French 75 Cocktail Recipe

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French 75 Nutrition Facts





Alcohol percent:12%

Created by

Nic Polotnianko

I fell in love with the art of mixology 6 years ago. Since then, I've honed my skills, crafting a myriad of cocktail recipes, and sharing my passion with other enthusiasts.

Last Updated: January 7, 2024


The French 75 is a classic cocktail that dates back to World War I. It was created by Harry MacElhone at Harry's New York Bar in Paris and named after the French 75mm field gun, due to its powerful kick. This cocktail is perfect for those who enjoy a refreshing, bubbly drink with a touch of elegance.

How French 75 Tastes?

The French 75 has a bright, effervescent taste with a perfect balance of sweet and sour flavors. The combination of gin, lemon juice, and simple syrup creates a tangy, refreshing base, while the champagne adds a luxurious, bubbly finish.

Interesting facts about French 75

  • The French 75 was originally made with cognac instead of gin, but gin became the more popular choice over time.
  • The cocktail is often served in a champagne flute to showcase its elegant appearance and bubbly nature.
  • The French 75 is a popular choice for celebrations and special occasions due to its festive, sparkling presentation.


A few good options for French 75 are:

  • Bombay Sapphire Gin
  • Elephant Gin
  • Hendrick's Lunar Gin

Learn everything on which Gin to choose


The heart of this sparkling concoction, gin provides herbal and sometimes floral notes that add depth to the cocktail. The standard 1.5oz is just right for a balanced kick without overpowering the delicate champagne. Go overboard, and you might as well be making a martini!

Alex Green


Freshly squeezed, please — none of that bottled stuff. It's all about brightness and bite, cutting through and complementing the gin's botanicals. At 0.5oz, you get a refreshing tang without puckering up like you’ve just kissed a lemon. No lemon juice? The cocktail loses its zing, leaving it flat and unbalanced.

Emma Rose


The peacekeeper between gin and lemon, this sweetener is here to round out the sharp edges and add a silky smoothness. Not too much, not too little, just 0.5oz to say, 'Hey, let’s all get along.' Go without, and you may find your smile turning into a grimace.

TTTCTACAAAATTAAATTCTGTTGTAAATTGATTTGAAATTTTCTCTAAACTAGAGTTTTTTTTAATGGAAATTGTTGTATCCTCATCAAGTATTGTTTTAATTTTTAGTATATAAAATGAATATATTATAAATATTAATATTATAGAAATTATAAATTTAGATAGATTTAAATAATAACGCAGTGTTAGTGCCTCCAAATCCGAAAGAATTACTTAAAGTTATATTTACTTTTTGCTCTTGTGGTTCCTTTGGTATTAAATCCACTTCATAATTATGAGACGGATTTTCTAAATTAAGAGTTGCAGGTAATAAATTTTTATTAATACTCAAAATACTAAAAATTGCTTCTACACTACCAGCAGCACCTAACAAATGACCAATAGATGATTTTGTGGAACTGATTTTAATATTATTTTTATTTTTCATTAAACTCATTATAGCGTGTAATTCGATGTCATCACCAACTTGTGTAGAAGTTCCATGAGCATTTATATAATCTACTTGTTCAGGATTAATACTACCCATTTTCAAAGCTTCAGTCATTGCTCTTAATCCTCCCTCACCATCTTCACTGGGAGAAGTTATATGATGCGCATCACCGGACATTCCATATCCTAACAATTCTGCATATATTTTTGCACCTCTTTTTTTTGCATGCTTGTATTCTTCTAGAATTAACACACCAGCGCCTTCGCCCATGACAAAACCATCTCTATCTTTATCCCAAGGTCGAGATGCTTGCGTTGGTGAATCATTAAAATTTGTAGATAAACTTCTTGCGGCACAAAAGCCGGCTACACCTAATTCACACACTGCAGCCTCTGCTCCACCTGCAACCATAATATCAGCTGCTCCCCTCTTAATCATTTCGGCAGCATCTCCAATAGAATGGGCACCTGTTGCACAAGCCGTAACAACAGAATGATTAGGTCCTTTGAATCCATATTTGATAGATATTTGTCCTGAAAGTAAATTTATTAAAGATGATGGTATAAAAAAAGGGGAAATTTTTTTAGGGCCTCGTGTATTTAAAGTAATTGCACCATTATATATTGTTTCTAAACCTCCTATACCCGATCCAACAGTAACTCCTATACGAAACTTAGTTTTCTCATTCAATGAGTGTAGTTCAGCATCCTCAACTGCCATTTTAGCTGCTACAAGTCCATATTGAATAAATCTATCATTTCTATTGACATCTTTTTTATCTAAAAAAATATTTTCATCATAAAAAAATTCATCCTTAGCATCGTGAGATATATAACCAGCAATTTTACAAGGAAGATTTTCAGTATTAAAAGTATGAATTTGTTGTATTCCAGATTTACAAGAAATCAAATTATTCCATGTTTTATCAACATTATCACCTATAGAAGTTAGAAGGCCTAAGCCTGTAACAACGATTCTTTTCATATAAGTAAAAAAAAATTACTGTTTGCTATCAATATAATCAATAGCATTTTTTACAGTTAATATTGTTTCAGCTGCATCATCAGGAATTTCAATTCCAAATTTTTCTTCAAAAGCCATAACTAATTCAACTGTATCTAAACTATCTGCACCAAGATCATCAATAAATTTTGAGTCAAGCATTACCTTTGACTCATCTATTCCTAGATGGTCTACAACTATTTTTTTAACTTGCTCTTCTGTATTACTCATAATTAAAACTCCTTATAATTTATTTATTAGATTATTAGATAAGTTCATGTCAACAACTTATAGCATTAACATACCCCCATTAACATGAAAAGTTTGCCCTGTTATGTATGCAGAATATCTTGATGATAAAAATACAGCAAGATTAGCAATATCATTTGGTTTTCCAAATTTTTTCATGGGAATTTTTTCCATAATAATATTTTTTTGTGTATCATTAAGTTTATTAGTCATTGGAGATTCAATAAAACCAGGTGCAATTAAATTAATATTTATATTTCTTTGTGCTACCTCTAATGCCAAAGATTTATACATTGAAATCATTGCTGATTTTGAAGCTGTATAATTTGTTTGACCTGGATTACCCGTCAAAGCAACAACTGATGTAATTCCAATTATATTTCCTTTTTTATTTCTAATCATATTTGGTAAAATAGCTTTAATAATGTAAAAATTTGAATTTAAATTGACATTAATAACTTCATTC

Mary Mitkina


The bubbly star of the show, bringing effervescence and a touch of class. Champagne's 2oz is just enough to fill the flute and tickle your nose with its fizzy magic. It lightens the mix, making the drink celebratory. Swap it out, and it’s like a party without the music — just flat and sad.

Alex Green


The garnish that not only looks snazzy but also adds an aromatic zest as you go in for a sip. It serves as a fragrant reminder of the bright flavors within your glass. Twisting that peel releases essential oils that whisper 'Here comes the sun.'

Emma Rose

Recipe. How to make French 75 Drink

  1. In a cocktail shaker, combine the gin, lemon juice, and simple syrup.
  2. Fill the shaker with ice and shake well until chilled.
  3. Strain the mixture into a champagne flute.
  4. Top with champagne and gently stir to combine.
  5. Garnish with a lemon twist.

Pro Tips

  • Chill your glassware before serving to keep the cocktail cold longer.
  • Use high-quality champagne for a more luxurious taste.
  • Shake the gin, lemon juice, and simple syrup vigorously to properly blend the flavors.

Perfect Pairings


A classic match for the French 75 is seafood, particularly shellfish like oysters or shrimp. The crispness of the champagne cuts through the richness of the seafood, while the citrus notes complement the briny flavors.


Elegant and bite-sized canapés, especially those with a hint of citrus or herby flavors, would go hand in hand with this cocktail. Think smoked salmon on blinis with a touch of crème fraîche.